Some of my top choices (by entertainment value, not necessarily culturally significant) that didn't make the list would have to include, in no particular order (all links go to IMDB):

    Raiders of the Lost Ark [imdb.com] (leaving this one off is, in my humble opinion, the most egregious sin), Rat Race [imdb.com], The Usual Suspects [imdb.com], Independence Day [imdb.com], Ghost Busters [imdb.com], The Majestic [imdb.com], Airplane! [imdb.com], The Professional [imdb.com], The Shawshank Redemption [imdb.com], Back to the Future [imdb.com], Toy Story [imdb.com], Mr. Holland's Opus [imdb.com], Galaxy Quest [imdb.com], Star Trek II: The Wrath of Khan [imdb.com], Monty Python and the Holy Grail [imdb.com], Blazing Saddles [imdb.com], Close Encounters of the Third Kind [imdb.com], Primal Fear [imdb.com], The Matrix [imdb.com], Superman [imdb.com], ...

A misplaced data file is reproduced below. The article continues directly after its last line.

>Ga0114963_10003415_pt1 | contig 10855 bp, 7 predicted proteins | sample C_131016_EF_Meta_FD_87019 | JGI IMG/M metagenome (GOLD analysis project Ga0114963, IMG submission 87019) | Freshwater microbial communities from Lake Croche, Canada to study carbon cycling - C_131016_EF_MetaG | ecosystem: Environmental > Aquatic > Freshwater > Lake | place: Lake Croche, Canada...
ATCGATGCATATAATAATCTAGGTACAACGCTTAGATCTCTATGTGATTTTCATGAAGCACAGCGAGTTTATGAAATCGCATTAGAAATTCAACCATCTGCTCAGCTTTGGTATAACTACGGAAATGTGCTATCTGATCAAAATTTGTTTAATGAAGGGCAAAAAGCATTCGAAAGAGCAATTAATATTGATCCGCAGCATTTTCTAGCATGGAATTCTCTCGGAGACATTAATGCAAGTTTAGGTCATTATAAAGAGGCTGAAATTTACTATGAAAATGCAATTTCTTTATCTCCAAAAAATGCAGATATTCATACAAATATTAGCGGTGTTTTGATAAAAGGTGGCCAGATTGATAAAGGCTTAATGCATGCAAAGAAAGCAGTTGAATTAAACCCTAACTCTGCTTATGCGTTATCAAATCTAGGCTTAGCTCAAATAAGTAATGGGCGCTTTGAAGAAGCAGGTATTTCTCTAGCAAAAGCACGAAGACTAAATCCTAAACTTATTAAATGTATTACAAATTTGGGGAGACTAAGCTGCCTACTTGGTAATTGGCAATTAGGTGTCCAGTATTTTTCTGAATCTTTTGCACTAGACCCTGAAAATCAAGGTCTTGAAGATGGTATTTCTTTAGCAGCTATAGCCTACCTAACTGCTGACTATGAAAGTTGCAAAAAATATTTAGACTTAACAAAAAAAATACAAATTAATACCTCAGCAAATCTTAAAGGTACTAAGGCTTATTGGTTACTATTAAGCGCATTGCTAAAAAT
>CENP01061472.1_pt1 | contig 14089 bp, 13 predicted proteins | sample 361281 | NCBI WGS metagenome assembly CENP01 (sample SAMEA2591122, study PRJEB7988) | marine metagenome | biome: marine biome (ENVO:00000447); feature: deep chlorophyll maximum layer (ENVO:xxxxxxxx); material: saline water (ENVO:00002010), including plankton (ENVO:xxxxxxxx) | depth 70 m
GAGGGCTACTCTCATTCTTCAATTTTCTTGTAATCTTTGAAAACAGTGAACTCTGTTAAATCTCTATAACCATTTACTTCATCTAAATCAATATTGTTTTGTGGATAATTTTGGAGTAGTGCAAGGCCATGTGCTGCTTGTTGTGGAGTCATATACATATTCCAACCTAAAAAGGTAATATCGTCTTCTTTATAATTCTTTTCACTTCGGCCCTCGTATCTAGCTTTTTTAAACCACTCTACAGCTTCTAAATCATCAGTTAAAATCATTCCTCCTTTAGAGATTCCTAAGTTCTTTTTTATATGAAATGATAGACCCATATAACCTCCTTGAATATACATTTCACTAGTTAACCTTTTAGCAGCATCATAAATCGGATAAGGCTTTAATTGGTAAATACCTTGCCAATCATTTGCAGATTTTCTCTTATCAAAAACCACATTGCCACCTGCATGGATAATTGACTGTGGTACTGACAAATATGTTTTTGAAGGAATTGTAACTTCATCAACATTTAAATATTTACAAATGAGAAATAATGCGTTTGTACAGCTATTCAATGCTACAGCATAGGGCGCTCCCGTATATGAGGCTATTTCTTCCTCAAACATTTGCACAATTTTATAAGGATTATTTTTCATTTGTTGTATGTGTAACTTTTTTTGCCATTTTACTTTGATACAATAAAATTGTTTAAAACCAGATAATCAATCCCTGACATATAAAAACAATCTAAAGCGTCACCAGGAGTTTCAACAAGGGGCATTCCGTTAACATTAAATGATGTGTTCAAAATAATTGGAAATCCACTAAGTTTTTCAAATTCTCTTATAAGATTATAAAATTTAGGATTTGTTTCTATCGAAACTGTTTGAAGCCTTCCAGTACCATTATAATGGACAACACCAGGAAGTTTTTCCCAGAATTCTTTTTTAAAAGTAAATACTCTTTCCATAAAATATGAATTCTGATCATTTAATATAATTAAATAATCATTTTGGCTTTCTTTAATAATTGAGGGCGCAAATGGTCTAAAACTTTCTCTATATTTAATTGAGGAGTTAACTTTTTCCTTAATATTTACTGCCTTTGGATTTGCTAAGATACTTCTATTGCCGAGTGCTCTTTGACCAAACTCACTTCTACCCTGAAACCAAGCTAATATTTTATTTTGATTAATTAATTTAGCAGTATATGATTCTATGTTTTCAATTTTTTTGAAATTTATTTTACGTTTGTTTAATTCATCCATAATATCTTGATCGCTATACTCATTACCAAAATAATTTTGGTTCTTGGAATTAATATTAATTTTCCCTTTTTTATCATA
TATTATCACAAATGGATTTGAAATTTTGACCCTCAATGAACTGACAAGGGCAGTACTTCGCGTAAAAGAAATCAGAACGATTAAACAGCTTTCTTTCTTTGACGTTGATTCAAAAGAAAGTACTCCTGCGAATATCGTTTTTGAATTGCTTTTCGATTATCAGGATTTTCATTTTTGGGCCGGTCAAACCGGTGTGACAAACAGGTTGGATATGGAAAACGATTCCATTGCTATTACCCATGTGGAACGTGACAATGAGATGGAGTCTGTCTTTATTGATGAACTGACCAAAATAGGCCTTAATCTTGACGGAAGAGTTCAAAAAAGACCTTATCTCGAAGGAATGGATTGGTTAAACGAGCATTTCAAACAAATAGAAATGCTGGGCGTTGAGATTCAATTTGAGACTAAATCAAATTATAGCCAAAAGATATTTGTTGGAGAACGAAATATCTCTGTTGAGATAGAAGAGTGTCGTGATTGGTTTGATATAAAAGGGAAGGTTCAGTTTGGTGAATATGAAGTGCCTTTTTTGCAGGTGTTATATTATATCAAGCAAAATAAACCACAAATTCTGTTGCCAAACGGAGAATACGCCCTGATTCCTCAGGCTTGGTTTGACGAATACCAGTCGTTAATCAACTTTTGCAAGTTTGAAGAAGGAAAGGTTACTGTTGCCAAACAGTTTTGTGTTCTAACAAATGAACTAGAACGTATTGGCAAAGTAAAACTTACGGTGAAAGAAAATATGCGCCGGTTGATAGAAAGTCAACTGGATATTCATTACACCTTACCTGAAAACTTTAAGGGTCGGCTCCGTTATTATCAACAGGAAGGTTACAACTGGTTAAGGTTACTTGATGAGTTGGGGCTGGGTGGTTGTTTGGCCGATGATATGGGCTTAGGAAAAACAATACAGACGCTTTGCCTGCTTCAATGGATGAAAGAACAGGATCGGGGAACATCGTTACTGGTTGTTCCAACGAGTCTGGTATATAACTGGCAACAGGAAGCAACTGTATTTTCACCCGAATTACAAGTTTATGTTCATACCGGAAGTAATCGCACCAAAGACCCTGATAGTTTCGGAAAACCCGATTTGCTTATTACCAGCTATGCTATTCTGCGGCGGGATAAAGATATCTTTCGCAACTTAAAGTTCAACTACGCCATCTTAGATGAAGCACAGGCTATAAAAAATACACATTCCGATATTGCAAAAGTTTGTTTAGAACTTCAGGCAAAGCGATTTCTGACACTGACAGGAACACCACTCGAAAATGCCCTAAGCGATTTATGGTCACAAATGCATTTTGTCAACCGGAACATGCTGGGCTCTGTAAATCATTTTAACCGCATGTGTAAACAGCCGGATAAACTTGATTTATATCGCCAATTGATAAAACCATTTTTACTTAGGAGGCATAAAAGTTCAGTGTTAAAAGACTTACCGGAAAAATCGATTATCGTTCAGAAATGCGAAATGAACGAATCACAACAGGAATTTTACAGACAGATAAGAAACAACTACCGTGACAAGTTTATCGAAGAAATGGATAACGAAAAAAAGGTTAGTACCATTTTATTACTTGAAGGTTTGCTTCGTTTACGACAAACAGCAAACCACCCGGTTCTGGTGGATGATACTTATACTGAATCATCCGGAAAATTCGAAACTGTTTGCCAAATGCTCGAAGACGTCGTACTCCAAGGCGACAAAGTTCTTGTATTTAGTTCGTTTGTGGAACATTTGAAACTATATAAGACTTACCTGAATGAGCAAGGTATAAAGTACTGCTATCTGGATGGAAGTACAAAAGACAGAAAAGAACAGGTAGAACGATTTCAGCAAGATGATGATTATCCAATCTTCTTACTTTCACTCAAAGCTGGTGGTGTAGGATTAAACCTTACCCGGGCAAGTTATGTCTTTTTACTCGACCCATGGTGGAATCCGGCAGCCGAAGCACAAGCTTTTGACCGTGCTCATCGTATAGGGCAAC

(I'll stop boring you with my list now.)

    • Writers ... are more free to explore topics that were once considered taboo

      That's part of the problem. They try to get attention instead of trying to tell a story.

      Also, there's no way Independence Day or Back to the Future deserve to be on a "best movies of all time" list. They were fun to watch, but there wasn't really anything original there.
    • Looking through some of the replies, I'd say that you folks are proving my point.

      I'll be the first to admit that there is a lot of crap that comes out now. Like everyone else, I wish I had the time and money back that I invested in The Hulk and Battlefield Earth. I'm not saying that because a movie is flashy and new, it's better than that old black and white stuff. But the opposite is not true, either. Just because a film is old or the first to innovate doesn't make it better than today's films.

      Mayb

  • No A Clockwork Orange [imdb.com]? No Satyricon [imdb.com]? Not even the original (Russian) Solaris [imdb.com]? Or 2001: A Space Odyssey [imdb.com]?

    Thanks God they go Finding Nemo in there. Otherwise I might have to doubt their credibility! :)
  • "Someone at Time is OLD!" LOL
  • by Edmund Blackadder (559735) on Wednesday May 25, 2005 @10:53PM (#12641415)
    First of all let me say the obvious -- this list was obviously assembled in order to attract attention and controversy so it should not be taken too seriously.